Meta disrupts Russian and Belarusian influence operations.

The Washington Post reported this morning that Facebook's corporate parent Meta had disrupted influence networks operated on behalf of the Russian and Belarusian governments:

"The social media giant disclosed the campaigns in a 27-page report, including efforts to falsely report Ukrainian users as breaking the rules and efforts to hack into the accounts of Ukrainian military personnel.

"'We continue to see operations from Belarus and Russia-linked actors target platforms across the Internet,' Facebook Head of Security Policy Nathaniel Gleicher said during a call with reporters. 'We know that determined adversaries like this will keep trying to come back.'

"Facebook, which last year changed its name to Meta, said it has been fighting efforts by Russian authorities to promote propaganda about the war, including false claims about Ukrainian military aggression in the region or blaming Western nations’ complicity in the war. The company said it gave fact-checkers in the region more resources and launched a special operations center with Russian and Ukrainian speakers to monitor war-related issues on the platform."

The Belarusian activity Facebook shut down included work by Ghostwriter. The company's Quarterly Adversarial Threat Report details the Russian and Belarusian operations and the steps Meta took against them. The report says, in part, "Government-linked actors from Russia and Belarus engaged in cyber espionage and covert influence operations online. This activity included interest in the Ukrainian telecom industry; both global and Ukrainian defense and energy sectors; tech platforms; and journalists and activists in Ukraine, Russia, and abroad."

Russia warns developing world's delegations at the UN.

The United Nations General Assembly will today vote on a US proposal to expel Russia from the body's Human Rights Council. Foreign Policy has obtained a letter the Russian delegation sent to the missions of developing countries in Africa, Asia, Latin America, and the Caribbean that cautioned them to vote against expulsion. Russia will regard abstention as a hostile act, essentially on a par with a vote for its expulsion. The vote will be taken later today; NPR is updating its story in real time.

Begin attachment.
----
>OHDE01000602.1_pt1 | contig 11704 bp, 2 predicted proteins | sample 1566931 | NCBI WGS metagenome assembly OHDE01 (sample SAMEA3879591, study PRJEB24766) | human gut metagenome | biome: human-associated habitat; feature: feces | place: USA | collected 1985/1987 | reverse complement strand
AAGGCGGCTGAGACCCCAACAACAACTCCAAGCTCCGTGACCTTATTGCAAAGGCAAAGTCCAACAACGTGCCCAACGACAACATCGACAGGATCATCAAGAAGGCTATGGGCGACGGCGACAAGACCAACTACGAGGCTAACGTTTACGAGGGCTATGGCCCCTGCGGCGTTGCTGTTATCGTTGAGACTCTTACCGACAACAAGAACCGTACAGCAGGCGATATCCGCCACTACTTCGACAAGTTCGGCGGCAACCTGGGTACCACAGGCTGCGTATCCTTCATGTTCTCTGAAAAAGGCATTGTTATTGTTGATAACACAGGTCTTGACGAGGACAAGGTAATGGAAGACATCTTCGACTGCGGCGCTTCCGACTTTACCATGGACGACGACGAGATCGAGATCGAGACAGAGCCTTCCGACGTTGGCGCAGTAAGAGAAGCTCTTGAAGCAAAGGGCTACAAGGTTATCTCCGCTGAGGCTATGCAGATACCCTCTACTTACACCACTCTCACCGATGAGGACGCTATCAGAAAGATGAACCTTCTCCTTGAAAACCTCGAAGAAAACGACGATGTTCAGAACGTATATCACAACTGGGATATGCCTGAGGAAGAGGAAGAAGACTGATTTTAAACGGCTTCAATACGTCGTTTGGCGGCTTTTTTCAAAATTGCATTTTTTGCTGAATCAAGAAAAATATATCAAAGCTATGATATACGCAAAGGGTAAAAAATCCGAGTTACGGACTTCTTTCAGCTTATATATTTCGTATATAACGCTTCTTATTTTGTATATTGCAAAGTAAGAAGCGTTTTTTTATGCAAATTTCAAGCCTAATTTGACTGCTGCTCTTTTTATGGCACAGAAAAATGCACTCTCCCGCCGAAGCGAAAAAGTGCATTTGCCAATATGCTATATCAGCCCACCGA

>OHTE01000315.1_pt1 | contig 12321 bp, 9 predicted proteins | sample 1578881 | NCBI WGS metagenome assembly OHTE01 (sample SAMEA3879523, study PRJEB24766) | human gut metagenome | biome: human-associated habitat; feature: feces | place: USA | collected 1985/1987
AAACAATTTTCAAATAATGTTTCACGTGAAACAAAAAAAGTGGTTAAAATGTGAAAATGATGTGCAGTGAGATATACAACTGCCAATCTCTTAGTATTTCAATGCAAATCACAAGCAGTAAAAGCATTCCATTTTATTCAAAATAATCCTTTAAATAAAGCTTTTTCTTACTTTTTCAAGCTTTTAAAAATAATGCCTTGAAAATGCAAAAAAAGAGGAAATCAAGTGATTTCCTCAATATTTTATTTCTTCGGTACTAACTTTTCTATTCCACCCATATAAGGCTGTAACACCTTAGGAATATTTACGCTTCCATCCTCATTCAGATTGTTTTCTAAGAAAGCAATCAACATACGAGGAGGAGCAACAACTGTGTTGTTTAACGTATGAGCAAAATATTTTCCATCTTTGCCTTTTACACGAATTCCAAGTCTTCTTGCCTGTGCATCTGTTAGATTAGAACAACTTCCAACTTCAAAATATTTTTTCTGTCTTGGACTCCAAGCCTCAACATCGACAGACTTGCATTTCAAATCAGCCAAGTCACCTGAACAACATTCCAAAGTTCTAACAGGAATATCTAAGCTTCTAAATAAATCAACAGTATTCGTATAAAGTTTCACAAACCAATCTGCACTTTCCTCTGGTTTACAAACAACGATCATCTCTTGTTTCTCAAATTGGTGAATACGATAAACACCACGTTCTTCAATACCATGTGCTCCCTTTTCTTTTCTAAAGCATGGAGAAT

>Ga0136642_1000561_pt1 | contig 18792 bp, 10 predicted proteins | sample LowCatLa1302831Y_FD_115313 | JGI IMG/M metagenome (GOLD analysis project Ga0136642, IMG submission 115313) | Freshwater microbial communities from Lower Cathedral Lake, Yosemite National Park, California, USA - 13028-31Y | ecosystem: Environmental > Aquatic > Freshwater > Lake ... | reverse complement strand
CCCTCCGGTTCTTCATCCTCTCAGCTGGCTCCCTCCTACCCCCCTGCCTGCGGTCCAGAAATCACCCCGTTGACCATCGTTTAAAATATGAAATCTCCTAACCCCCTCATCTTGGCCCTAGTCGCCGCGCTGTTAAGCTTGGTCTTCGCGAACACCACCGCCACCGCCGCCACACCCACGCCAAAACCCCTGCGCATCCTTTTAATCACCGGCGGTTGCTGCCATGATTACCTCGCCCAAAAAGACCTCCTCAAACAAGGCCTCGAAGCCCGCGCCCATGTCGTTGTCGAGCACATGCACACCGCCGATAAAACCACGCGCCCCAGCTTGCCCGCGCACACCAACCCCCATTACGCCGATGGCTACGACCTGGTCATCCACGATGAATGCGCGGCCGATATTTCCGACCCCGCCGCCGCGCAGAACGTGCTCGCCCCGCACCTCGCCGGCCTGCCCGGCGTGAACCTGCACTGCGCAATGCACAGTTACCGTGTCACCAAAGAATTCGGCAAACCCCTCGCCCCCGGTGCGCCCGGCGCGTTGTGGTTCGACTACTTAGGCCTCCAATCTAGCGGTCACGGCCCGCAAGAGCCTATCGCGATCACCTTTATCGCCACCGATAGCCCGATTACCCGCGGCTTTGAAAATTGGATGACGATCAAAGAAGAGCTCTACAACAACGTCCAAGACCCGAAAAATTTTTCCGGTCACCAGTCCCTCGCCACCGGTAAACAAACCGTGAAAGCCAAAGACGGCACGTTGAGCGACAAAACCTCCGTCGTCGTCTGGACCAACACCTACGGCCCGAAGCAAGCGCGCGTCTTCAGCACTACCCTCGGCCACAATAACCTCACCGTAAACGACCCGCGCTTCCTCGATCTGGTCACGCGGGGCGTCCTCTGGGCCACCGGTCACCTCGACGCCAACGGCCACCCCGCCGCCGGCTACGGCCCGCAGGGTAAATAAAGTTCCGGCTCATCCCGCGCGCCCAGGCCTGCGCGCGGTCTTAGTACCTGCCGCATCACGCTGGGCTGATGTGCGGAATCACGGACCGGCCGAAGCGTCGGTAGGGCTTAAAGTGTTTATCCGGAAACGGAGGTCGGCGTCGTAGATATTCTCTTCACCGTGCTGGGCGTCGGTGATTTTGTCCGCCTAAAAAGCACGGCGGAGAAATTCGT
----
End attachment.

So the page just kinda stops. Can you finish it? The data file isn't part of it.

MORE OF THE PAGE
Won't get around much anymore?

An arrest warrant on war crimes charges aimed at placing President Putin before the International Court of Justice probably wouldn't result in a collar (not without regime change, anyway) but it would inhibit Mr. Putin's travel plans. Newsweek points with concern to the possible (but of course largely unknown) effects of formal charges. For one thing, it would be more difficult for Mr. Putin to find a safe place to conduct negotiations with his Ukrainian counterpart. (On the other hand, the Russian president normally delegates negotiations to his staff.) For another thing, war crimes charges might well prompt a surge of popularity at home. Who are the foreigners to do this to our president?

Sanctions drive Russia closer to insolvency.

Russia at midweek offered payment in rubles against dollar-denominated bonds. The move, forced by US blocking of additional Russian dollar accounts, is generally seen as a possible sign of approaching Russian default. Banks refused to process about $650 million in payments, Bloomberg reports, which forced Russia to offer rubles instead. Both the US (according to Reuters) and the UK (according to the Telegraph) have substantially tightened financial sanctions.

The oligarchs haven't been forgotten, either. Forbes has a useful list of who's-who among the oligarchs, if you're keeping score at home.